The roadblock had been built hastily from scaffolding, pieces of chipboard and barbed wire, erected to keep the bailiffs out of the Irish Traveller settlement at Dale Farm, in Essex. Behind the crude barricade, adorned with signs imploring, “Don’t criminalise the Traveller culture”, two men occupied an improvised observation tower. As tension heightened ahead of this week’s High Court decision and media thronged outside in the drizzle, one Traveller shouted down: “We’re winning, and we’re everywhere.” The roadblock may have been rigged up to prevent eviction, but it doubled as a monument to the division between Traveller communities and the residents in the towns and villages where they lead parallel lives.

The stand-off at Dale Farm has been simmering away for 10 years, ever since a group of Travellers bought a run-down scrapyard and began inhabiting it in ever greater numbers. They continued to build on it – making it the largest illegal Traveller site in Europe – despite their planning applications being consistently turned down by Basildon Council, which, equally, failed to take any decisive action over the expanding settlement. Now, however, the authority has resolved, at great expense, to evict the 400-plus residents of Dale Farm. The Travellers now feel they have been backed into a corner and have no option but to resist.

“It comes down to people’s prejudices – we’ve got no rights and the government treats us like dogs who live by the side of the road,” says Traveller Mary McCarthy in a thick Irish brogue. “We’re taking a stand – it’s more about getting rights for Travellers than anything else.

“Nobody understands the lifestyle because people have never chatted to us before. But we’re settled in these communities. We’re all about our families and our friends and we like to live together so we can look after each other.”

Non-Traveller Len Gridley’s house backs on to Dale Farm, and he has been one of the most vocal agitators against the use of the land. He paints a less utopian picture of the Traveller lifestyle. “I’ve had run-ins with them for the past 10 years – they’re behaviour is not acceptable in normal society,” he says. “They throw rubbish over my fence – I get their sewage coming on to my property. I get abused, they throw things at me. When you complain, you get death threats. They’re not nice people. It’s not about being racist against Travellers – these people have abused the system and they’ve abused it in force and by weight of numbers. One or two families might have been OK, but not 86 of them.”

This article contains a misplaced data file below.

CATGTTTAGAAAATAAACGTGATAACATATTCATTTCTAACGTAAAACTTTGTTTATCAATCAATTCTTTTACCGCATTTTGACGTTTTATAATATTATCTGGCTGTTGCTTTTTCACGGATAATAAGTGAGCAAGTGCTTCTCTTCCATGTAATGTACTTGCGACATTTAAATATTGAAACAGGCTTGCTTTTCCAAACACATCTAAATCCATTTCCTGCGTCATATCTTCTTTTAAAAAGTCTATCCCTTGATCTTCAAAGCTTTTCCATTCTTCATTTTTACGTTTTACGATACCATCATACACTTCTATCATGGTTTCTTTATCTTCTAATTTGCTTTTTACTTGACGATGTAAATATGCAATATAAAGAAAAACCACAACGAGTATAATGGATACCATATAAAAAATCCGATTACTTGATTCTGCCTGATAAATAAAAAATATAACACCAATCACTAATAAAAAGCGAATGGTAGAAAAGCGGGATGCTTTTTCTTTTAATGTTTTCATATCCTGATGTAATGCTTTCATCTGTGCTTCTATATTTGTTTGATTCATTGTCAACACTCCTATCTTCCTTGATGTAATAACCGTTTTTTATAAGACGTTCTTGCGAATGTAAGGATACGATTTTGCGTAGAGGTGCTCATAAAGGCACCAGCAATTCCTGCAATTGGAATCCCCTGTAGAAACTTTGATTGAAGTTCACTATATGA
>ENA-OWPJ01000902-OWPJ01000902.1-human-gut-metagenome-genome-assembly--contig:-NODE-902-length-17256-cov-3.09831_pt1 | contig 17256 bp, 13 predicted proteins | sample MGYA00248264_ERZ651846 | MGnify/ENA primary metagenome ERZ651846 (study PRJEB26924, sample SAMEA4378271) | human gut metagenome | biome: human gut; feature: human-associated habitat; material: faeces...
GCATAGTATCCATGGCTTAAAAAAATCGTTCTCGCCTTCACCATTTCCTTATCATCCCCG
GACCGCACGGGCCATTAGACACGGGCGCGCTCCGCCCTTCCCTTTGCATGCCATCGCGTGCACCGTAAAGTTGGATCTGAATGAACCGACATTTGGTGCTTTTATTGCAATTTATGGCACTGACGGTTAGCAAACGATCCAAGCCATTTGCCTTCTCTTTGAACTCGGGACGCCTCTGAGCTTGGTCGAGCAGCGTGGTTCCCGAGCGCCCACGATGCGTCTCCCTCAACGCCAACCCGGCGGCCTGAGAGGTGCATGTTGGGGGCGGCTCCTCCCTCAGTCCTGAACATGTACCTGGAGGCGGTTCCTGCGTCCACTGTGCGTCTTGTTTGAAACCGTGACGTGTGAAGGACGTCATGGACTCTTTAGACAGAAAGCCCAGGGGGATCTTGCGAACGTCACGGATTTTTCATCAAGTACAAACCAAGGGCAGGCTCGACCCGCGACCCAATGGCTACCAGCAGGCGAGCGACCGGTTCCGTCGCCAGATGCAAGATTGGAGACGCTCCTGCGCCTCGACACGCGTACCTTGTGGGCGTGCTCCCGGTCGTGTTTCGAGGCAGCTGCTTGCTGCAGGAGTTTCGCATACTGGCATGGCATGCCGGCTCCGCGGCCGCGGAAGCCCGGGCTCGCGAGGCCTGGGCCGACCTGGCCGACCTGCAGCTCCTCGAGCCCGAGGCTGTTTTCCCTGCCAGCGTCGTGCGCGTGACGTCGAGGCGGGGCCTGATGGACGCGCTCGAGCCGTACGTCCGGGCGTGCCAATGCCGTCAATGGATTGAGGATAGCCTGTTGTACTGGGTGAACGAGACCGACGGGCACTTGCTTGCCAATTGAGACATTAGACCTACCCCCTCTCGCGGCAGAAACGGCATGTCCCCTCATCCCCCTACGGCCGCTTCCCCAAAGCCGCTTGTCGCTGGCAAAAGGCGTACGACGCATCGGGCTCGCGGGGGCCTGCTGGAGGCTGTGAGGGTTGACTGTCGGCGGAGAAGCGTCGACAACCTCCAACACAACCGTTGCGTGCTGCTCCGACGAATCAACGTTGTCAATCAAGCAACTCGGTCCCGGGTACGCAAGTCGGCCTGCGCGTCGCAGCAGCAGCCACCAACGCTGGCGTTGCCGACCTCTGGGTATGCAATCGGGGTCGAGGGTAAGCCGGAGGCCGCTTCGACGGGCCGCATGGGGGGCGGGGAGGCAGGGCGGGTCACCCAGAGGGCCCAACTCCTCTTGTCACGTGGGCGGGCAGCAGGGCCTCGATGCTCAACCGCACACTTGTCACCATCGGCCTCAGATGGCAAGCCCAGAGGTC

The Travellers last week won an injunction to delay eviction but Tony Ball, leader of Basildon Council, expects the High Court to side with the authority, ruling that the settlement is illegal. “One thing I am sure about is that once this operation starts it will be brought to a conclusion,” Ball has insisted previously. “There will be significant activity if the injunction is lifted. We need to get the site cleared. Everyone agrees there has to be resolution to this.”

Whether the Travellers stay put, are evicted or resettled in smaller groups, there remains an intractable conflict between the Travellers and the residents who object to their presence. According to Reverend Paul Trathen, who has worked as a mediator between Basildon Council and the Travellers, it is a tension rooted in misunderstanding and ancient prejudice.

“The origins of the lifestyle are lost in the mists of time and it’s certainly a different way of life, but they might ask us why we live the way we do,” Trathen says. “Their lifestyle is to roam freely at certain points of the year – the summer travelling is the most important – and to live simply within extended family networks and spend a lot of time outside.”

Trathen believes Travellers – along with Romany Gypsies, who are distinct but not without some overlap – are the last minority group whose vilification remains permissable.

“People still talk about Travellers and Gypsies the way they talked about black people in the US before the civil rights movement or in Britain in the Sixties and Seventies,” he says. “It seems you can still say disproportionately nasty things about Travellers and Gypsies that you can’t say about other minority groups. If it’s just a case of governments clearing them out and deciding they’re the bad guys without really dealing with anything, I think that’s a sad outcome. It’s a kind of last stand for these people.”

Joseph Jones is the co-chair of the Gypsy Council. While he has been settled on a patch of land for 10 years, he still travels regularly, having made it through Europe, as far as Israel. According to Jones, the greatest failures can be attributed to councils which do not comply with stipulations that areas must be made available for Travellers and Gypsies.

“In the UK, there are 5000 families that need a home and, according to the government’s own figures, it would take just one square mile of land to provide that,” Jones says. “The failure has always been at a local government level. People say Travellers are anti-social, but local councils use us as cannon fodder to cover up their own failures.

“We try very hard to integrate, but what we won’t do is assimilate – we don’t want to be like everyone else. We want to live in our tin cans and we want to live as a family unit.

“We’ve been made unpopular and we’ve been demonised. But as a group of people, we’re non-confrontational in normal circumstances. We’ve never rioted, we’ve always taken it on the chin. But all the things people say about us – it goes back to 1543, when the Church tried to demonise us. For 500 years, everyone has been trying to change us, but we won’t change for anyone.”

Clearly, though, some part of the calculus that determines how councils deal with nomadic people must change. Otherwise, it is only a matter of time before the barricades and barbed wire of Dale Farm spring up elsewhere.